The layoffs trail an announcement in late March that the company would create 130 jobs at a plant in Michigan. "Big announcement by Ford today," Trump tweeted. "Major investment to be made in three Michigan plants. Car companies coming back to U.S. JOBS! JOBS! JOBS!" The move will not impact factory jobs, according to the Times. More here.
MORE CISCO LAYOFFS: "Cisco Systems Inc. said it would lay off another 1,100 employees and forecast a drop in quarterly revenue as the networking company contends with market shifts, including customers favoring software over hardware," The Wall Street Journal reports. "The fresh round of cuts expands a previous restructuring plan announced last August to cut 5,500 jobs, or 7% of Cisco's workforce at the time." More here.
RIDE-SHARE RUMBLE, UBER, JUNO EDITION: "Ride-hailing service Juno promised a more worker-friendly alternative to the zero-sum labor practices of Uber and Lyft - it offered drivers a piece of the company itself," Patrick Kulp reports in Mashable. "But that dream died last month when Juno suddenly jettisoned drivers' part-ownership agreements following a $200-million sale to rival Gett."
Now, Uber's quasi union wants to swoop in and defend Juno drivers. "The Independent Driver Guild (IDG) - the industry's first labor group to receive employer recognition - filed a complaint with the Federal Trade Commission on Tuesday calling for an investigation into Juno's alleged deception over the program." More here.
CURE WHAT AILES YOU: "In the clearest sign yet that Fox News wants to sweep out the old, the network announced plans to gut the offices recently occupied by disgraced former CEO Roger Ailes to create a state-of-the-art open newsroom as part of a renovation of its New York City headquarters," Brian Flood writes in the Wrap. "21st Century Fox executive chairman Rupert Murdoch gathered Fox News employees on Wednesday morning to unveil designs for the new space on the second floor of its building in midtown Manhattan, with construction to begin in July."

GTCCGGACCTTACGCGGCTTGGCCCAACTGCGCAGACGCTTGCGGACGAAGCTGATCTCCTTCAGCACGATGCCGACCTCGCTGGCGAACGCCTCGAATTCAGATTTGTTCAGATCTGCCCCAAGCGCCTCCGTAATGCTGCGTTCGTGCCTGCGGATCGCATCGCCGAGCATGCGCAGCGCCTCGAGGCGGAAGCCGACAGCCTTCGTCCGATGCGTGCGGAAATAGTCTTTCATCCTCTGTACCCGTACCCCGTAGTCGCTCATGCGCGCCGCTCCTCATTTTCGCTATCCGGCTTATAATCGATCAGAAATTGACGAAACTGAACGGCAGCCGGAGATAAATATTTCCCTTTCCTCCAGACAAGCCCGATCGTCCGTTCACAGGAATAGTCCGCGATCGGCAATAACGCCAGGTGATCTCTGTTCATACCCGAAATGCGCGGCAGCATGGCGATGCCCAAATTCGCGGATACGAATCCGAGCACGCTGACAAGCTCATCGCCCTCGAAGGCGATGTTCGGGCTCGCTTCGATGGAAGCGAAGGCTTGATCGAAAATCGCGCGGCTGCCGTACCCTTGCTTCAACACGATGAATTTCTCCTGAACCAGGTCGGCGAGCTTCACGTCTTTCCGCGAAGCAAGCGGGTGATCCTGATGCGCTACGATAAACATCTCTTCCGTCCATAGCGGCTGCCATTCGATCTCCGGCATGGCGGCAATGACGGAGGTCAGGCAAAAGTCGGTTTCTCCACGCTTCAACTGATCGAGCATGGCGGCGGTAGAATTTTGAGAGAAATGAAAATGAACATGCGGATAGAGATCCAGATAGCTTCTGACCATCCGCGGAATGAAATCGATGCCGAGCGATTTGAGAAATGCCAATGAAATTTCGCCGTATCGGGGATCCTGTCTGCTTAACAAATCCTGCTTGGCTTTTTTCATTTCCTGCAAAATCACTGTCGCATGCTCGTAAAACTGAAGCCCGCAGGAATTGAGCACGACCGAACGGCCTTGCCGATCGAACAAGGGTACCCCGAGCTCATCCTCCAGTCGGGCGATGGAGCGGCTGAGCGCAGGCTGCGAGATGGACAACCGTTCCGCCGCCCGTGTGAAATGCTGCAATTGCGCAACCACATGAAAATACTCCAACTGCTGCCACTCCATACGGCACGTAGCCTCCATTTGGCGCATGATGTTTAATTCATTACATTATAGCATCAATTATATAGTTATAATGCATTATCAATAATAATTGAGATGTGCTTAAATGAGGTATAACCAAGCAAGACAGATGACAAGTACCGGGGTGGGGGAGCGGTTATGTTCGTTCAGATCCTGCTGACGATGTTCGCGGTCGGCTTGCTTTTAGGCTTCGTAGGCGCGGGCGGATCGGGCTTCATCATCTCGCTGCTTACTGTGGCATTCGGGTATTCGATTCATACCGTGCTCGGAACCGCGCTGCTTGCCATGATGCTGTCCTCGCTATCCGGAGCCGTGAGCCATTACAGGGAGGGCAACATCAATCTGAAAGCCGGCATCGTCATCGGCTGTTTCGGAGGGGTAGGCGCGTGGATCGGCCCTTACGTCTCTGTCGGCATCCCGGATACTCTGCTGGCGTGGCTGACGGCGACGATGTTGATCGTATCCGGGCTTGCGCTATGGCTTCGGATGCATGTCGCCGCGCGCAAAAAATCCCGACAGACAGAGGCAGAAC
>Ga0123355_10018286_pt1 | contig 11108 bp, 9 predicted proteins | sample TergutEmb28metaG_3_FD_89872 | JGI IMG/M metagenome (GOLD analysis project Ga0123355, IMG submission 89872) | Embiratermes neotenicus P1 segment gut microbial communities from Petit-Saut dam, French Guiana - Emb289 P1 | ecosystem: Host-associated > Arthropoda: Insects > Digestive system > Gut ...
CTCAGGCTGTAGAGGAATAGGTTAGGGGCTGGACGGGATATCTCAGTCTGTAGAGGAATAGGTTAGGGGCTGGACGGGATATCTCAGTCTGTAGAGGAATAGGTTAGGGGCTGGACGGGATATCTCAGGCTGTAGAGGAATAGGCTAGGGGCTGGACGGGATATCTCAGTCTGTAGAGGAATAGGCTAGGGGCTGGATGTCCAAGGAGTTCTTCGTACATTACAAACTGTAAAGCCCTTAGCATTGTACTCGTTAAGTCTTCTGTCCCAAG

Murdoch also announced plans to hire new journalists across all Fox News platforms, according to the Wrap. Of course, Fox News likely will need more than a new floor plan and some new staff to change the organization's culture. In the past year, multiple sexual harassment allegations against Ailes and former host Bill O'Reilly have led to questions about the company's reliance on mandatory arbitration to settle employee complaints quietly. No word on that changing anytime soon. More here.
ELITE BENEFITS: Paid family leave remains unavailable to 94 percent of low-income workers, according to an analysis by the advocacy group Paid Leave U.S. The report, released this week, found that those who made more than $75,000 were twice as likely to receive paid leave than those who make less than $30,000.
Paid-leave advocates note that disparities exist even among workers employed by the same company. Starbucks, the report says, has one of the "most unequal" policies. "They provide 18 weeks of fully-paid leave for new mothers and 12 weeks fully paid for new fathers in corporate headquarters, but only six weeks for birth moms who are in-store employees (like baristas) and nothing for dads or adoptive parents in this employment category." More here.